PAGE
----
- May
Posted By : Adrian Chan

MIT’s Reality Mining project hopes to add data from location and cel phone usage to social networking data. I wonder if they have encountered the Heisenberg principle yet in their studies. That is, the behavioral changes their subjects are likely to show, in anticipation of the fact that their movments are being monitored. But even if their subjects comply willfully and with great pleasure, real world users will subvert the capture and commercialization of location/relation data. We dont want unknown entities involved in the “functioning” of our interactions—as if functional efficiency could be extracted injected into daily routines.

There’s an ongoing tendency to view these networks from a biological evolution point of view (memes, communication as transmission, etc). The metaphor doesn’t work. It comes apart on the matter of “communication.” Transmission (replication) in the biological word is duplication of information passed from one organism (or part) to another. Nothing is lost, everything is created, and information is preserved intact (excepting the case of mutations).

Human communication involves a linguistic medium, and involves meaning. Meaning is subject to a double contingency, which means that a speaker anticipates the hearer’s interpretation, and that his utterance reflects this contingency. His utterance, in other words, is contingent on the contingency of the hearer’s interpretation.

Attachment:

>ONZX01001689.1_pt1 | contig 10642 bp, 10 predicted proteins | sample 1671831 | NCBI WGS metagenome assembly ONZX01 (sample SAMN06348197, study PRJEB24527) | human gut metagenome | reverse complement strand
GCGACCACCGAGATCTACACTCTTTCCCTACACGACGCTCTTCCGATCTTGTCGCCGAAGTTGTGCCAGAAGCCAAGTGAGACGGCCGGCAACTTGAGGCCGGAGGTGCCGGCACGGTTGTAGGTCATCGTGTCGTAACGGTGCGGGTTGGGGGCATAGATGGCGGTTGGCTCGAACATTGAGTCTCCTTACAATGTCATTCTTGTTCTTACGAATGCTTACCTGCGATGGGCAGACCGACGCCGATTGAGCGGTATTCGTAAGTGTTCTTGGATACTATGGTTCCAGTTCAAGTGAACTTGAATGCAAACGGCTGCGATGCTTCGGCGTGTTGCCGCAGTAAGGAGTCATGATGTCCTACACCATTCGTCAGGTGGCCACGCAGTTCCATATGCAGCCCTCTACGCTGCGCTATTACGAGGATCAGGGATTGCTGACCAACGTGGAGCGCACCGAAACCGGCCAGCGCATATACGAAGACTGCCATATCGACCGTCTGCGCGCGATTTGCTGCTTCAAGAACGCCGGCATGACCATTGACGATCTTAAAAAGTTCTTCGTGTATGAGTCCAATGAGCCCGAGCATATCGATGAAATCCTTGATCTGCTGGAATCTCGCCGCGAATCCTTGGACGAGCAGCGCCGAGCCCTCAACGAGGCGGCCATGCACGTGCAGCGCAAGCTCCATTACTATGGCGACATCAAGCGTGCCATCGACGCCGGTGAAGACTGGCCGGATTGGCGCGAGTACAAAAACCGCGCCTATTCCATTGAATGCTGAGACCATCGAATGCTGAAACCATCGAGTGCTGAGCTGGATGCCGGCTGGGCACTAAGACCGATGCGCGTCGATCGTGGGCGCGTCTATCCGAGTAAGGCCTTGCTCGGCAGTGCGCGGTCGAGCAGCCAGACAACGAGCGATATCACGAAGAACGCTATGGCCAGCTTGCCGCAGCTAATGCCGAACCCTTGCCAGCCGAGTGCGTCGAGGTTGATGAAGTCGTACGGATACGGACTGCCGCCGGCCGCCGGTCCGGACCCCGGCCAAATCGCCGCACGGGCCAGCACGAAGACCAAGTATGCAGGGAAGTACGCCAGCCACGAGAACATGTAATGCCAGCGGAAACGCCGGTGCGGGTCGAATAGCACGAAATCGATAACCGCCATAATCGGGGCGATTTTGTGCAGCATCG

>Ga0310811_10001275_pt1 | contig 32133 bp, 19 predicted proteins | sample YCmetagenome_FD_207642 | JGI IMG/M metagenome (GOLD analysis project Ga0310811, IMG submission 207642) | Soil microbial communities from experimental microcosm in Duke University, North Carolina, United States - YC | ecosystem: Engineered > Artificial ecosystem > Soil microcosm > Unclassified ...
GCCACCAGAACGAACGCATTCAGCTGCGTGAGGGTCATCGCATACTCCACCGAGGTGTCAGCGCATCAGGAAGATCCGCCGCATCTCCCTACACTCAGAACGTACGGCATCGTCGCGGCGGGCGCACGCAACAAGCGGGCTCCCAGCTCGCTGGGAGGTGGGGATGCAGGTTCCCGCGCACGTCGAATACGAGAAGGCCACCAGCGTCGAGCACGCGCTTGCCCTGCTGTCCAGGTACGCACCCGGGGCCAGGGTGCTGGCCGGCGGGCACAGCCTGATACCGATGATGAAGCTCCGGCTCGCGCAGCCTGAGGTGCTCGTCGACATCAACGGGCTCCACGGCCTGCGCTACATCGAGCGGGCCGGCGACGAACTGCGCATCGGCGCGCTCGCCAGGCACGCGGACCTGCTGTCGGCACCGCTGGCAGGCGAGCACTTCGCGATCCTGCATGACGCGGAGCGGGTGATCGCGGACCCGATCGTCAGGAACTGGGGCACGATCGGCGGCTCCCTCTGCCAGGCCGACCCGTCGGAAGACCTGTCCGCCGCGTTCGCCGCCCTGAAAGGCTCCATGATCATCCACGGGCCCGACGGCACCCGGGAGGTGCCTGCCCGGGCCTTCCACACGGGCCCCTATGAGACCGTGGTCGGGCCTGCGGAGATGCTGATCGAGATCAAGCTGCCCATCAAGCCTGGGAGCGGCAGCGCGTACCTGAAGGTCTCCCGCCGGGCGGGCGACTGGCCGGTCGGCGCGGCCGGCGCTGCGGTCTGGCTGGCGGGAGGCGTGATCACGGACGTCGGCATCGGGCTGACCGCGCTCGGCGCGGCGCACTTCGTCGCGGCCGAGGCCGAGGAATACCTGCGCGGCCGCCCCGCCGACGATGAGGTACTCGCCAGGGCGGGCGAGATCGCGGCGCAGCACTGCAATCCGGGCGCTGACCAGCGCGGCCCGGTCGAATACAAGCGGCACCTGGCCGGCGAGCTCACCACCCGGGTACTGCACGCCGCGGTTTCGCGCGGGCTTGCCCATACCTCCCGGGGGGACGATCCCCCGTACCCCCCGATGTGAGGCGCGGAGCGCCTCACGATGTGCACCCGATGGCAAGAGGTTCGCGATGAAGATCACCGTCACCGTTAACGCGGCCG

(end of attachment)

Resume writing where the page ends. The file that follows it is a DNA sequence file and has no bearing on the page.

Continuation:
This handling of ambiguity, and the byproducts of interaction (emotional bonding, trust, etc) make human communication far more complex and wonderful than biological transmission. While MIT might be able to draw its topologies based on networks, and possibly even create another layer of interpretation based on proximity info, will they know what those relationships mean?

From smartmobs, some of MIT’s questions:
“How do incoming students’ social networks evolve over time?
How entropic (predictable) are most people’s lives?
Can the topology of a social network be inferred from only proximity data?
How can we change a group’s interactions to promote better functioning?



Leave a Reply